Perhaps unsurprisingly, given our current collective mood, our Saturday jaunt to Les invalides was infused more with melancholy than our previous Invalides excursions. Typically being more along the lines of “hey, let’s go to Invalides,” after which we happily bound off into the sunset and through the entrance gates, we entered what is usually one of our favorite haunts under overcast skies, the normally glowing dome of the tomb shrouded instead in a blanket of grey.
Having been through the permanent collections several times, we came exclusively for the current temporary exhibition, a small but poignant chronicle of Napoléon’s life of exile on the island of Sainte-Hélène. Along with video of the island in its current (still beautiful, in a harsh way) state, the exhibition featured artifacts from the main house in which the ex-emperor and his entourage stayed, as well as artifacts such as his shaving kit, a chessboard, and a table service setting that had accompanied them to the incredibly remote island. Also present was an extensive account of the exile as experienced by his entourage, the activities of the whole crew through his death, and the fight to define his legacy to history (which was the ultimate thrust of the exhibit; these years were spent writing the history of the time, attempting to place them within a historical context, and attempting to get in front of the narrative that would be up for grabs [and an obvious target for politicization] as soon as Napoléon died).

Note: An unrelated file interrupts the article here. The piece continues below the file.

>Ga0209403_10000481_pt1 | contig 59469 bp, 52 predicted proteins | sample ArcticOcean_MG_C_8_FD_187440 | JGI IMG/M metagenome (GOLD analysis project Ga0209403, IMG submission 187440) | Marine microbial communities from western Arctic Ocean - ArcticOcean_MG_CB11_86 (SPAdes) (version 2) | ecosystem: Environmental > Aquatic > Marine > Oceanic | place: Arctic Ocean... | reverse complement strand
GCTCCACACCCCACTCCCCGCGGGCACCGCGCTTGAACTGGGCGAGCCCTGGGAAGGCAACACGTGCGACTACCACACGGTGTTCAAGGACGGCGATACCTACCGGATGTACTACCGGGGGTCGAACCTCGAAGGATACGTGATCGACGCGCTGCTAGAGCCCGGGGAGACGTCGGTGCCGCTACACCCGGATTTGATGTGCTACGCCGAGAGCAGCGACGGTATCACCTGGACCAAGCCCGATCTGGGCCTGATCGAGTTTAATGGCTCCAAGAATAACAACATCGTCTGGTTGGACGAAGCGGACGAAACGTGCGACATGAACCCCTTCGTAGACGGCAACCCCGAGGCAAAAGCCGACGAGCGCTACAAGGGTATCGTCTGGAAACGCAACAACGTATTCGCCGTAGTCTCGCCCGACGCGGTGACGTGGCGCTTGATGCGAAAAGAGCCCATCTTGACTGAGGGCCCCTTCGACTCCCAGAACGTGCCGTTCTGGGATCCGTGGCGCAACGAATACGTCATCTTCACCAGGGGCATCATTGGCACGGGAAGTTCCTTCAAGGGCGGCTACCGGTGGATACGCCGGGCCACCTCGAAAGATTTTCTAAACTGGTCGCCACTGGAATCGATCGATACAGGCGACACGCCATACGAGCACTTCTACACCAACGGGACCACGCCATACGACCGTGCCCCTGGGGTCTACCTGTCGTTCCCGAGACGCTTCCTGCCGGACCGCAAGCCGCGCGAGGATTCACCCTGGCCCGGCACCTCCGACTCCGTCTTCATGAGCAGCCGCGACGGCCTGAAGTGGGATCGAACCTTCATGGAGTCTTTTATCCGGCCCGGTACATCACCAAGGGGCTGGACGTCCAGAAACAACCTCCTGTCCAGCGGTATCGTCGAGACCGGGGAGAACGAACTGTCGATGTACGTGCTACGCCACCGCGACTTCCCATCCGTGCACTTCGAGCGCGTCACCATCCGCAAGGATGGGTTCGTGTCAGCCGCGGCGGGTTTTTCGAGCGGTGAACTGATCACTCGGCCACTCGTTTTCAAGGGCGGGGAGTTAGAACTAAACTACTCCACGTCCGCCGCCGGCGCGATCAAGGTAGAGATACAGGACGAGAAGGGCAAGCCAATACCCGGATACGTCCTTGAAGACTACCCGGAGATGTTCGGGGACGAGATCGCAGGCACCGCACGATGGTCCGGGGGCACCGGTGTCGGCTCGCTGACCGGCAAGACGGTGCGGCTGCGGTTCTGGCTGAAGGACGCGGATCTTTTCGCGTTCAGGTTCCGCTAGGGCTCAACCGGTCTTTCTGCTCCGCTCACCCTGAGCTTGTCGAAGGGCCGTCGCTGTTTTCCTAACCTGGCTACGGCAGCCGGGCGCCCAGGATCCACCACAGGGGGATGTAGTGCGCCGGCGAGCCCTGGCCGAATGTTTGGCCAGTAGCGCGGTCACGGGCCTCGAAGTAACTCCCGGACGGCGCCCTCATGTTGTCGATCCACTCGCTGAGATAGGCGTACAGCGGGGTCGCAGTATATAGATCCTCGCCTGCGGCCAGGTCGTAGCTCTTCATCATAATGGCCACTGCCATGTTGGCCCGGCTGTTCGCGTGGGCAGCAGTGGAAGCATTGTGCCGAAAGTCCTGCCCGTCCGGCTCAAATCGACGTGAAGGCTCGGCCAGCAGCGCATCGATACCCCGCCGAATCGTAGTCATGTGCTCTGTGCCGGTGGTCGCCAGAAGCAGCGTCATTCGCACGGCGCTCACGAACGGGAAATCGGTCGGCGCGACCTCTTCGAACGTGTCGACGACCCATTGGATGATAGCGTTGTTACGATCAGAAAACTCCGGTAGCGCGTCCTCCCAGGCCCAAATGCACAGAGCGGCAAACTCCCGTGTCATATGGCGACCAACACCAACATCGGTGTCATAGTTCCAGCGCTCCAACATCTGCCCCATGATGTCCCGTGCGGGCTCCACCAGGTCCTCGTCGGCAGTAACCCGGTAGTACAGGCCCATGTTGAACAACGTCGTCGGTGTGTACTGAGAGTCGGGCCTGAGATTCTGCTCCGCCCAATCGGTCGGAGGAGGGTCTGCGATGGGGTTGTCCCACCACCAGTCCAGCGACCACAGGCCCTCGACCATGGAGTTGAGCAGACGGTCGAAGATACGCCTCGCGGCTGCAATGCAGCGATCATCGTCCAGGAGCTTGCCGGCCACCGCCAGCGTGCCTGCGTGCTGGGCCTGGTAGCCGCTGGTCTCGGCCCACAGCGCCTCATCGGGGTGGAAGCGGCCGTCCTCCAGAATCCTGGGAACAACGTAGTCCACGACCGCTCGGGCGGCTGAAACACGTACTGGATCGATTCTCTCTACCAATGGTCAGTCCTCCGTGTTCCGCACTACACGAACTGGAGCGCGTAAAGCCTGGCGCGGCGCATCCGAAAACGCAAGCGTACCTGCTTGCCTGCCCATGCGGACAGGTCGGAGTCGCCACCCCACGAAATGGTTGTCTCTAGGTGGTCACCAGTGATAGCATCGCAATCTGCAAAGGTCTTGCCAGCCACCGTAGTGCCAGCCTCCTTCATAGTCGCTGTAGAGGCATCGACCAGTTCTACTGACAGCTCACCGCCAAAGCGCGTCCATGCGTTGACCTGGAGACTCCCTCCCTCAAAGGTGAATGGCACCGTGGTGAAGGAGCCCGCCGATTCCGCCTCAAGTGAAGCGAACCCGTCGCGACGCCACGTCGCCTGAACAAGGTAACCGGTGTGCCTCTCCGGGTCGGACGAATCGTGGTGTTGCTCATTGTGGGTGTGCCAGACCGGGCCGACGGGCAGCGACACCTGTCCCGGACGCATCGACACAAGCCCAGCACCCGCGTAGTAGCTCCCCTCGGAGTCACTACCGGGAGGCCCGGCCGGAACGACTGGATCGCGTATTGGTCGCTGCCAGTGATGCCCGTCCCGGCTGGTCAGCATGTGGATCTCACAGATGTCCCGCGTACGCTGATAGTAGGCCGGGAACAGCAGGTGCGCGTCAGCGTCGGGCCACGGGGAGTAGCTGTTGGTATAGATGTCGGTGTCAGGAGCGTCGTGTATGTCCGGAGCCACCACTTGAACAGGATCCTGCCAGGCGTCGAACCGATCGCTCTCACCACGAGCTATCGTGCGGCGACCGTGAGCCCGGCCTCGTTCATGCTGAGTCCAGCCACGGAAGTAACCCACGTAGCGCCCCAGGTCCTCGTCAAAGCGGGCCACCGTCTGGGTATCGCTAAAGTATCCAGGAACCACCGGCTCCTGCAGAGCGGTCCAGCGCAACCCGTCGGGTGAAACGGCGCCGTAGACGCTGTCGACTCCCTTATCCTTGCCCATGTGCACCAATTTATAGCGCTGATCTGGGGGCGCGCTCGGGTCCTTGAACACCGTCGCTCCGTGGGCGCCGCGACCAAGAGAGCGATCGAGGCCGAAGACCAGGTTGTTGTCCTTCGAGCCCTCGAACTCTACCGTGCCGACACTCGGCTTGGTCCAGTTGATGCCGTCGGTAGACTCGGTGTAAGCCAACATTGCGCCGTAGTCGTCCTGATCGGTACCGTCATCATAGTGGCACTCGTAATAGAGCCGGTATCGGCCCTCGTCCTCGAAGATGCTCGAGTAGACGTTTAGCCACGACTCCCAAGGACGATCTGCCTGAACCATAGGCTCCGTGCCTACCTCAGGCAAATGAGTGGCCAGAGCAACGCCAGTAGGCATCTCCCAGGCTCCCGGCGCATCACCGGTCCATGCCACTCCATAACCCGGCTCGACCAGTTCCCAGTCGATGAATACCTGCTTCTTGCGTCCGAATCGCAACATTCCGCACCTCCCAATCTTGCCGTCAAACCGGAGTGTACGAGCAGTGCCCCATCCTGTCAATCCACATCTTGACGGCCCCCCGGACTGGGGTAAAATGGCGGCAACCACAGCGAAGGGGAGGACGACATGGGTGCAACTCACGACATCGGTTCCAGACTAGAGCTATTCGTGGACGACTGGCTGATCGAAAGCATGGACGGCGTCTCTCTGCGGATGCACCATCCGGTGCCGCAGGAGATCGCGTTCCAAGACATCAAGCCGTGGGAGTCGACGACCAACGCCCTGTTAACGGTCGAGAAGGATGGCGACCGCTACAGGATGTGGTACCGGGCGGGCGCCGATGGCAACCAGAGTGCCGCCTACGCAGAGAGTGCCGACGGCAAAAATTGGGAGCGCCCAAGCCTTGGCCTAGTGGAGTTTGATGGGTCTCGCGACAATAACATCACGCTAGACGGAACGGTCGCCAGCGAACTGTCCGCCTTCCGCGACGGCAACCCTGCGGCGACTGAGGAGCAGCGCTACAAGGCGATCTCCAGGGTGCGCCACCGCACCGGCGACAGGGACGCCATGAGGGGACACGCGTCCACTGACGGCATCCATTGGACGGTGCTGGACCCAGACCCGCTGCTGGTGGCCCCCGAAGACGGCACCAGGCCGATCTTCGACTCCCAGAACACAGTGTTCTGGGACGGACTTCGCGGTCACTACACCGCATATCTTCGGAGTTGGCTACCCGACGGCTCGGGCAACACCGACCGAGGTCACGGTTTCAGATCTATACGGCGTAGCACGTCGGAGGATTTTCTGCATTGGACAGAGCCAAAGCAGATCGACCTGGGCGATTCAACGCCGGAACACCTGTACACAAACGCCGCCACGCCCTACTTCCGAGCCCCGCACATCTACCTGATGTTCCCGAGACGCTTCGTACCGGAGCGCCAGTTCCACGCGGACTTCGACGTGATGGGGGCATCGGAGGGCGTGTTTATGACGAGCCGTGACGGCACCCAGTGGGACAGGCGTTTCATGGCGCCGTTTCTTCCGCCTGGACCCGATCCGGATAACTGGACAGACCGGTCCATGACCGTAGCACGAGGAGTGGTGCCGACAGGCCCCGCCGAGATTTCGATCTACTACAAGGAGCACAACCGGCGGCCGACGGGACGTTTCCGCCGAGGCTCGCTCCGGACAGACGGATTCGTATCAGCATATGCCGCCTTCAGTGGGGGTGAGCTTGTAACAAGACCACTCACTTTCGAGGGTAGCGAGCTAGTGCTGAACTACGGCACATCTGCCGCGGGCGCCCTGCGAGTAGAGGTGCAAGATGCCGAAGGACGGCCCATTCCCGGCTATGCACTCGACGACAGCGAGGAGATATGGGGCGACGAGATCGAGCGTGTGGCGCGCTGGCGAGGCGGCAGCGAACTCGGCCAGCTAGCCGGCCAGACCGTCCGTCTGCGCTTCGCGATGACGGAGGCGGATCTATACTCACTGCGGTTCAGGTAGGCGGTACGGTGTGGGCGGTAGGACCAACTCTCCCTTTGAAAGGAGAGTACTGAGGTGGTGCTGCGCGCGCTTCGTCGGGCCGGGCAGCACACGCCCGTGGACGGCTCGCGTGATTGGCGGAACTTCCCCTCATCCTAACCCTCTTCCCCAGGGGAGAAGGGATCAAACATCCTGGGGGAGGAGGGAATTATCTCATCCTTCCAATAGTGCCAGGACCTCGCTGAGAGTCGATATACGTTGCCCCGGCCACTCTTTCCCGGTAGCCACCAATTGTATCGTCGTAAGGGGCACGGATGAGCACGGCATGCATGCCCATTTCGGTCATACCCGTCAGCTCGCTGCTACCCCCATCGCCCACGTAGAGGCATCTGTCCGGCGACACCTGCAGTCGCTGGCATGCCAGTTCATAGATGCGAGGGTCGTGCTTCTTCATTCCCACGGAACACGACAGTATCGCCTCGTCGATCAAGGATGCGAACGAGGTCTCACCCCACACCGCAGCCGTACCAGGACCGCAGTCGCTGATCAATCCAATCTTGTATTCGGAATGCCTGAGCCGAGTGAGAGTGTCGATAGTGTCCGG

I do not think that either of us had expected to spend nearly two hours on such a small exhibit, but its thoroughness and thoughtfulness proved too great a pull, so we did.